A Polish Christmas Eve: Then, There & Now

I recently realized that the only memory I actually had of Christmas from childhood was that of a photograph – the one where we were all sitting on the couch, my two cousins and I, my aunt and my uncle and my grandparents.

Moments earlier, someone had rang the doorbell, and when we three young’uns returned from checking who it was, we returned to a mountain of presents under the Christmas tree (!). Settled down, we were now waiting for the first star to appear – the star of Bethlehem – to signal the birth of Jesus and the beginning of Wigilia (vigil), one of the most important holidays in Poland.

This was the Christmas I had longed for since we moved to Canada, and this year, since I was ‘in the area’, I decided to celebrate the supper, held on Christmas Eve, Poland-style.

The day starts out with all eleven of us running around – there is a lot to prepare and everyone’s contribution is required. The children dress the tree, hang up some mistletoe, and spend the rest of the day playing computer games.

The table is prepared with hay under the table cloth, traditionally to bring good crops for the year, now mostly as a reminder of Jesus’ manger birth, and fish scales, symbolizing affluence, scattered under the plates to be later placed in respective wallets.

An extra setting is arranged at the table for a lost family member, or a wandering soul.

The beginning of Wigilia is set for 5:30pm: carols, no longer sung, are played quietly in the background, the birth story is read from the Bible, the Lord’s prayer is said by everyone, and then the oplatek – the Christmas wafer – is broken between each person as they wish each other good tidings for the year to come. There are twelve dishes as there were twelve apostles, and each one has to be tried. 

There is never red meat, but there is always fish (carp & herring) which symbolizes life, pierogies with cabbage and various mushrooms, barszcz (beetroot soup) with uszka (‘little ear’ pierogies), compote of dried fruit, and homemade desserts with mak (poppy seeds), which, through their ability to reproduce from one seed, symbolize abundance.

The uszka are missing but the ryba po grecku (fish ‘greek’ style), ryba w galarecie (in jello) staples are all there along with some new spins like herring rolls with plums and masala, and with apples and onions.

The children push for present time and when it comes, they run handing out presents like mad until everyone has a pile in front of them. When they’re all open, everyone finds their way back to the table to enjoy more pastries with compote and wine. And at midnight, the family goes to Pasterka – the midnight mass, originally to commemorate the three wise men paying homage to the baby Jesus, now done largely out of tradition.

I liked it. I liked how full of tradition it was. It was so different from my Christmases ‘at home,’ in Vancouver, where I always thought our table of four always felt so incomplete.

In Vancouver, we start out in a mad rush to finish with just the four of us there. There is no need to set up the Christmas tree – this was done by us all weeks ago and has been giving the whole house a feeling of festivity and warmth since. The carols are put on the radio, the table is cloaked with a white tablecloth, and an extra setting is arranged for a wandering soul.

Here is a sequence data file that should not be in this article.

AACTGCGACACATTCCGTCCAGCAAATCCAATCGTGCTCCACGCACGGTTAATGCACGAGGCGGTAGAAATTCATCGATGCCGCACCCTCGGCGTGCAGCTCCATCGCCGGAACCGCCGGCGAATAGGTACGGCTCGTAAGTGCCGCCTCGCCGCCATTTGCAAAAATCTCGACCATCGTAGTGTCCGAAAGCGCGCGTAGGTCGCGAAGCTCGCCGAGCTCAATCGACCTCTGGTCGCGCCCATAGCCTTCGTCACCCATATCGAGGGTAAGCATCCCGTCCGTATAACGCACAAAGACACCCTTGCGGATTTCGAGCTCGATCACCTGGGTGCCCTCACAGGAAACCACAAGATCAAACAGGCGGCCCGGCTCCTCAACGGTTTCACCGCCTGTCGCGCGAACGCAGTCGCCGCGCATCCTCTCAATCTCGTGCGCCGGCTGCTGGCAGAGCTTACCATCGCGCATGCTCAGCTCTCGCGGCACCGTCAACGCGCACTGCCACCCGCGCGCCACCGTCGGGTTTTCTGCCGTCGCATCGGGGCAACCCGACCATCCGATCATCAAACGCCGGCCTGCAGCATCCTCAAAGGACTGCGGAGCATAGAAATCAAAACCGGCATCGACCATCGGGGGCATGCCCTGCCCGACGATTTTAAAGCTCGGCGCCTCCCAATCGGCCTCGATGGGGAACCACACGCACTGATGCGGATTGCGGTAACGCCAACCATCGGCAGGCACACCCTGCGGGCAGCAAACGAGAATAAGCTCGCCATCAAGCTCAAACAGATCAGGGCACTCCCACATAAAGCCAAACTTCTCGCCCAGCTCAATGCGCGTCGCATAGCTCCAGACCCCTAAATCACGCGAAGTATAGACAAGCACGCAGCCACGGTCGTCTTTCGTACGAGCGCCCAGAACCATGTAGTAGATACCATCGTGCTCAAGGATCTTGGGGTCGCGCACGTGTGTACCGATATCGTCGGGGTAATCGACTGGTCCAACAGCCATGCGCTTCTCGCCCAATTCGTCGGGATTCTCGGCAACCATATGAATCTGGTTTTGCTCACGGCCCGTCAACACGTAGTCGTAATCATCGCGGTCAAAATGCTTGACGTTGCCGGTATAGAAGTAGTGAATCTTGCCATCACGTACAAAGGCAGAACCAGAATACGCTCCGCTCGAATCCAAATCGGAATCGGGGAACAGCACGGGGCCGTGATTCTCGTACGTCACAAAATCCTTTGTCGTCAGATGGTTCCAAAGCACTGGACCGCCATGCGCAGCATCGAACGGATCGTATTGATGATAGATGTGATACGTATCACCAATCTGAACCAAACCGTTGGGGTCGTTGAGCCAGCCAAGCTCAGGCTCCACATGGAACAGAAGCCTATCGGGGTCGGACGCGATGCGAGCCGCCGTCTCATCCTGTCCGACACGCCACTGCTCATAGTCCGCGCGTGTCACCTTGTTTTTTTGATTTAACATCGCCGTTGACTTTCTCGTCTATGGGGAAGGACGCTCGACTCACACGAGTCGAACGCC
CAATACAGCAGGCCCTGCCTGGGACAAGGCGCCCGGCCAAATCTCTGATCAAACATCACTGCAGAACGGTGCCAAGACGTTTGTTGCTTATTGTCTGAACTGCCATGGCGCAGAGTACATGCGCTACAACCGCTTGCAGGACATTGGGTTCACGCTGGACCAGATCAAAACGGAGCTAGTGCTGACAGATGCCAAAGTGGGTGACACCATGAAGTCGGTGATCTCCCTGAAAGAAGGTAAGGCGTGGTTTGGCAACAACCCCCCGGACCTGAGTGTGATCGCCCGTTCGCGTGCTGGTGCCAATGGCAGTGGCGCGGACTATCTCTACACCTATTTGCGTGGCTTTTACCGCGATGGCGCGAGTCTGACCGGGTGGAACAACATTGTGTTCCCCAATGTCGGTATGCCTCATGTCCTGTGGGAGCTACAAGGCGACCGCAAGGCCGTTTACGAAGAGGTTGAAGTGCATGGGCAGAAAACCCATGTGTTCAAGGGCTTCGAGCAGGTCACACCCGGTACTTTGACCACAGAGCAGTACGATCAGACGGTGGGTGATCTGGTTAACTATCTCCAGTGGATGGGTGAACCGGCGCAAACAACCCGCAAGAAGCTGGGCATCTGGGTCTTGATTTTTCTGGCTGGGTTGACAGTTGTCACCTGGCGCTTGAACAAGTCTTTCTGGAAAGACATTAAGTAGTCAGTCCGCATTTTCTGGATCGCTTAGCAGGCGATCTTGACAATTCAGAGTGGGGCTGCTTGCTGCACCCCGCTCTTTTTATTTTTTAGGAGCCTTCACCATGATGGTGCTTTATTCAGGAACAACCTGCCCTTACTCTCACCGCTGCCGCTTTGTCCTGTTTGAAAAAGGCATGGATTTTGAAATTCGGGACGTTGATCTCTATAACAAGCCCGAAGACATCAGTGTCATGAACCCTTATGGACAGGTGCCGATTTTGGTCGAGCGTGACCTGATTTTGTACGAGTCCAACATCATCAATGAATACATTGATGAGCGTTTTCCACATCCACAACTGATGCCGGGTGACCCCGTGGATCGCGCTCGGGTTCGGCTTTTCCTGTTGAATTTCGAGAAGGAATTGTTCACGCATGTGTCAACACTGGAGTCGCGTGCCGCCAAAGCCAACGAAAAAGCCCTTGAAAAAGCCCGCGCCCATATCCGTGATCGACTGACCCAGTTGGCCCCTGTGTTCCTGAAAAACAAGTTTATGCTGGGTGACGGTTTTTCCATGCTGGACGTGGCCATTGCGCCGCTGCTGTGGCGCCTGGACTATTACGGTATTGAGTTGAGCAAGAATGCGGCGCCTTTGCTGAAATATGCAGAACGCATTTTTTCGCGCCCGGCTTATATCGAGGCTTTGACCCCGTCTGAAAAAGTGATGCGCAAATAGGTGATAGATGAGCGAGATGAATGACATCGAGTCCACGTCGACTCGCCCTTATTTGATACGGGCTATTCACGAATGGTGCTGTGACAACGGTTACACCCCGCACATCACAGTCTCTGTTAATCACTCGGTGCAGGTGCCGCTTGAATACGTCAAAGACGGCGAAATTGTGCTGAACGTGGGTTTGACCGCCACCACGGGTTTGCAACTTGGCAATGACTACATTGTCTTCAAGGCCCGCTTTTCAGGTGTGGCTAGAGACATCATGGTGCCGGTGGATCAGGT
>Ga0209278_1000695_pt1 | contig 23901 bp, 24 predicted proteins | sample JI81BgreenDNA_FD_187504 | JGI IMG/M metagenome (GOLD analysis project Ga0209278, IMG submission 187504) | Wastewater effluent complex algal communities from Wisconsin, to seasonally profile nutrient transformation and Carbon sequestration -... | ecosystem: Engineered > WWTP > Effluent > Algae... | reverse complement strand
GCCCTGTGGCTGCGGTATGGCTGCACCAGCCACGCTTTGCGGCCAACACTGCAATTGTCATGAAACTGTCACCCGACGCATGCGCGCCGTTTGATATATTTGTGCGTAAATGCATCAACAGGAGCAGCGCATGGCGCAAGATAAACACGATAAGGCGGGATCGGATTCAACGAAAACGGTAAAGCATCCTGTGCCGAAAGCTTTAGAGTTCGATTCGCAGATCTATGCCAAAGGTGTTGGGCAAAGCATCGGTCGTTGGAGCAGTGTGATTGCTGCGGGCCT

Wigilia is begun when preparation is finished. The oplatek is shared amongst the four of us and well wishes of happiness and success are shared. There is never red meat, but there is always fish ‘po Grecku’ and ‘w galarecie,’ barszcz with uszka, pierogies with cabbage and various mushrooms, wine, compote, and makowiec from the Polish store for dessert.

When we’re ready, we hand out the presents one by one and take our turns opening each one. One of the presents is inevitably a movie from Santa for the whole family and when all the presents are opened, we grab our wines, aperitifs and poppy seed cakes and let the movie play. We eventually retire to our respective rooms, or go off to visit other friends.

And I like it. I like how full of comfort it is. It’s different from the Christmas in Poland, but it’s a tradition that we had made our own, one that grew and changed along with us.

The Christmas from my childhood, the one from the photograph, from my hometown, when we all still believed in Santa Claus and my grandfather was alive, was always the one I had longed for, but I was never going to be able to recreate it.

We weren’t in my hometown, I no longer believed in Santa Claus, and my grandfather was gone. And when we finally got hold of the photograph I found out the biggest reason of all: turns out the photograph was taken during summer vacation one year – it wasn’t a Christmas photo at all!

My one memory of Christmas was one that didn’t even exist!

But the thing is, Christmas is huge in Poland, and it’s particularly important as quality time spent with people you love. That’s exactly what the photo resembled for me, and it’s exactly the thing I can always strive to recreate.

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